“Now I am going to read you a list of institutions in American society. Please tell me how much confidence you, yourself, have in each one — a great deal, quite a lot, some or very little?”
Ok, close your eyes. Pretend you didn’t just see the exhibit at the top of this blog. How would you answer?
That was the question asked by Gallup in a poll that has been taken for over forty years. The choices were “a great deal”, “quite a lot”, “some”, “very little”, ‘none” and “no opinion”. (The “net positive” score was calculated by subtracting the sum of the “very little” and “none” scores from the sum of the “great deal” and “quite a lot” scores.)
The scores above were published in an article by Gallup in 2018. The results are probably not surprising to you. In fact, they probably stir something in you that you already know to be true.
What may or may not be surprising to you are the answers collected in 2019.
The net positive score for big business decreased by over 100% to -11. Banks? Cut in half: +4. Small business confidence remained about the same with a score of +60.
Confidence is defined as “the feeling or belief that one can rely on someone or something; firm trust.” The fact is, trust increases as distance decreases. We know how this works in relationships.
When talking about a good friend we refer to them as “close”. Or in some cases “all up in my bidness” As we come closer to someone, we see them more clearly and vice versa. The nearness of a trusted friend in a face to face interaction points to the level of knowledge and understanding they have about us.
The same principle is at work in the Gallup poll above. Proximity matters. Most of the small businesses are local. The human element of interacting with small business owners is front and center.
Trust is built or broken (what we call “consumer confidence”) as, day to day, the consumer gathers and assimilates information. Perhaps more influential than this is the element of relationship.
Let’s take a look at the banking institution as an example of the power of relationship. Global banks have higher default rates than local ones. This is partly because local banks have long-term relationships with their customers.
The trend in the Gallup score above tracks with the long history of big banks swallowing-up the smaller ones. In 1979 their “net positive” score was 50.
Small businesses represent over 99% of the businesses in America. Almost 90 percent of these have fewer than 20 employees[i]. Yet, there is a tendency to be enamored by global brands. But even though many times it is the big corporations that dominate our attention, it is the world of small, local businesses that makes up our collective livelihood.
All of this should come as no surprise. Just think about the prefix “com” in commerce. Associated with the Latin for commit, it simply means “together” or “in association”.
When you are in community, you share a collective existence. Communities rise and fall together.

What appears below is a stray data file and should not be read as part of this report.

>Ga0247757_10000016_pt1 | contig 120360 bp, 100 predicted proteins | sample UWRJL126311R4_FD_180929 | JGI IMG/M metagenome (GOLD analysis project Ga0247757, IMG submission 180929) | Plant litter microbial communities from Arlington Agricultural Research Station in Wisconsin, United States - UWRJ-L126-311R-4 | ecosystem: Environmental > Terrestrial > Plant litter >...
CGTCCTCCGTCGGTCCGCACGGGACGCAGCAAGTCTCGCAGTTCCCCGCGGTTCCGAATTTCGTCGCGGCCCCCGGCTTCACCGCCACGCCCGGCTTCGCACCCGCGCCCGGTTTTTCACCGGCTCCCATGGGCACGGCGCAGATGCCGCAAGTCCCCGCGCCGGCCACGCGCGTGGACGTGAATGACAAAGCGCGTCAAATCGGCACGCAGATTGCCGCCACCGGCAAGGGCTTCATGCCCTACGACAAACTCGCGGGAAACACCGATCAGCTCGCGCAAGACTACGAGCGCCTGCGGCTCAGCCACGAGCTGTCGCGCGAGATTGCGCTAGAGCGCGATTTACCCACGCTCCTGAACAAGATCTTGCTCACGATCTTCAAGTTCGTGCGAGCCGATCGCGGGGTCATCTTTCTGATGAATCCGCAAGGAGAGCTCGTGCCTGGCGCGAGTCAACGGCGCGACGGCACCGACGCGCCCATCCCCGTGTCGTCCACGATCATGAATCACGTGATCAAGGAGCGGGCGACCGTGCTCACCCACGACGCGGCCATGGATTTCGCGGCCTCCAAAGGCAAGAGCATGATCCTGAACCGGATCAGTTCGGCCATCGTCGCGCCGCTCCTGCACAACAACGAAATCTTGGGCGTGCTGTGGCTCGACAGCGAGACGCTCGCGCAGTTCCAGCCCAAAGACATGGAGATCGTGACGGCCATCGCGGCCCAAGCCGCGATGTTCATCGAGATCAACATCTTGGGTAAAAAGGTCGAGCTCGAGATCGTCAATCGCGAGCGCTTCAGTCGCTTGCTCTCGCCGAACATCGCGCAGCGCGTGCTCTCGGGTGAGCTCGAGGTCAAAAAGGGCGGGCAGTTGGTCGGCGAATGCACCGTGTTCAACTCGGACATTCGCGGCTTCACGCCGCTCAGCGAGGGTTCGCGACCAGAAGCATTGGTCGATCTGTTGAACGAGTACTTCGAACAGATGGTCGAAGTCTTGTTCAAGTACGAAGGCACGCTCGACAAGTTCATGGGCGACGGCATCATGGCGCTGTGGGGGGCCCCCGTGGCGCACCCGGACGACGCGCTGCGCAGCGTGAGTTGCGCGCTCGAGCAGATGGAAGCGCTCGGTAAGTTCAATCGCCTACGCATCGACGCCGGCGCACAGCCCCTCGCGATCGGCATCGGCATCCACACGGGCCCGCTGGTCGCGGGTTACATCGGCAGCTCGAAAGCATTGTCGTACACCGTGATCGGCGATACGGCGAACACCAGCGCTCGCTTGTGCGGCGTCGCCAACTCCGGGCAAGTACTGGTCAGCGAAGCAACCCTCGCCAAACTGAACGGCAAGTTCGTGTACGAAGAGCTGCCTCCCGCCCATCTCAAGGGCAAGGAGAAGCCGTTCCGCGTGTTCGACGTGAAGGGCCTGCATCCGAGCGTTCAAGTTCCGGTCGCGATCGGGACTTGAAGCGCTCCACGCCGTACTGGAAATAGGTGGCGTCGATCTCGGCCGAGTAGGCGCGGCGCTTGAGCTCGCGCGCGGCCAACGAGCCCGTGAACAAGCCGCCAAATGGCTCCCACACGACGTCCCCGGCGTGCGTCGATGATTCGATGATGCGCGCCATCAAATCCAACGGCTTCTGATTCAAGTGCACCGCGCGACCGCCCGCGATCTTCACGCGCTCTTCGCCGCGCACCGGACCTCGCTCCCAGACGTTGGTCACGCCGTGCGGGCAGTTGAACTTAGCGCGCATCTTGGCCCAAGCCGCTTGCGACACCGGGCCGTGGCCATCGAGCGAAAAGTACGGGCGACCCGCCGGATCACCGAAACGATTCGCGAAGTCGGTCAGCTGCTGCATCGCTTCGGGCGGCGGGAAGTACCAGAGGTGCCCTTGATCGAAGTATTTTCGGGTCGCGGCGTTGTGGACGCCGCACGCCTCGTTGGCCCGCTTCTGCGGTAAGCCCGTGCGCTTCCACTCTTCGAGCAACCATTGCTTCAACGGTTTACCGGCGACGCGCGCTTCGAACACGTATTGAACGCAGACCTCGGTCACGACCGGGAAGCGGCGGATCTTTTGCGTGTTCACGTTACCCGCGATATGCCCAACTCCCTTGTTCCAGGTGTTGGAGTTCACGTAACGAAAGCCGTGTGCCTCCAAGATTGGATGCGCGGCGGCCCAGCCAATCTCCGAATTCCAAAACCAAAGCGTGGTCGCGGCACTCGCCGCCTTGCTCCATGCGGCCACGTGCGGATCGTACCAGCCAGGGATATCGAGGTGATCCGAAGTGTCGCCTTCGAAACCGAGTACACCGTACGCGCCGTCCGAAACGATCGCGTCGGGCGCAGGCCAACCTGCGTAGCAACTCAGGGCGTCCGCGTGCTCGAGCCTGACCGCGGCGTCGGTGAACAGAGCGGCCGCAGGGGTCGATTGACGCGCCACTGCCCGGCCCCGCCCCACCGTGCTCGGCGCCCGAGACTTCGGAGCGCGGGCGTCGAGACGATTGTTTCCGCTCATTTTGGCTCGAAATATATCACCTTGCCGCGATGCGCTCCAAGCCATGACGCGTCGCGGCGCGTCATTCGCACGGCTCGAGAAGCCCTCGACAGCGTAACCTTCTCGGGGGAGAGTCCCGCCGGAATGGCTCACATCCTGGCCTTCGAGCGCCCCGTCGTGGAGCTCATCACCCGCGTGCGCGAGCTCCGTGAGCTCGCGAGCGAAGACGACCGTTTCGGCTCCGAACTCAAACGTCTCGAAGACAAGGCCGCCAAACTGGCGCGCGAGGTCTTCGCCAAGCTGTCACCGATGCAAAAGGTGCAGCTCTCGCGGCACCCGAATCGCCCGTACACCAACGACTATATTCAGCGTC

Independent businesses clearly make an economic impact and buying local plays a big part in that. But there are ways we can fuel small business success that go beyond purchasing goods and services.
According to a survey last year of over 10,000 businesses that applied for a loan, 82% were denied financing by their bank for these loan programs.[iii] It is not difficult to see how this puts them at a big disadvantage compared to larger companies. A study that was published and updated last December stated that:
“…large businesses and mega companies have been in a position to access loans and credit from various financial institutions and this advantage has considerably boosted their growth and development in the competitive business environments that threaten the existence of small businesses.
…the rate of business growth is directly proportional to the rate of investment. Thus, small business have a low rate of investment due to limited access to loans, which hampers growth and development, unlike large businesses that have unlimited access to loans.
Small and medium-sized businesses form the heart of our local economies. These local shops have our trust and affection, but they need our capital for business development. And while the financial cards may have been stacked against them for the past century, things have started to change over the past few years. There are now ways for locals to participate in financing small businesses.
Local businesses and local foods are some of the pillars of a strong economy. If financing is the lifeblood of those businesses, it makes sense that one of the best places to access this funding would be from those living within close proximity, or as we like to call it, their vicinity.
These residents already share a tax base, common infrastructure and connections. Giving residents direct access as investors to local businesses will only increase local pride and resilience.
To learn more about how to fund your neighbor and invest where you live, subscribe here.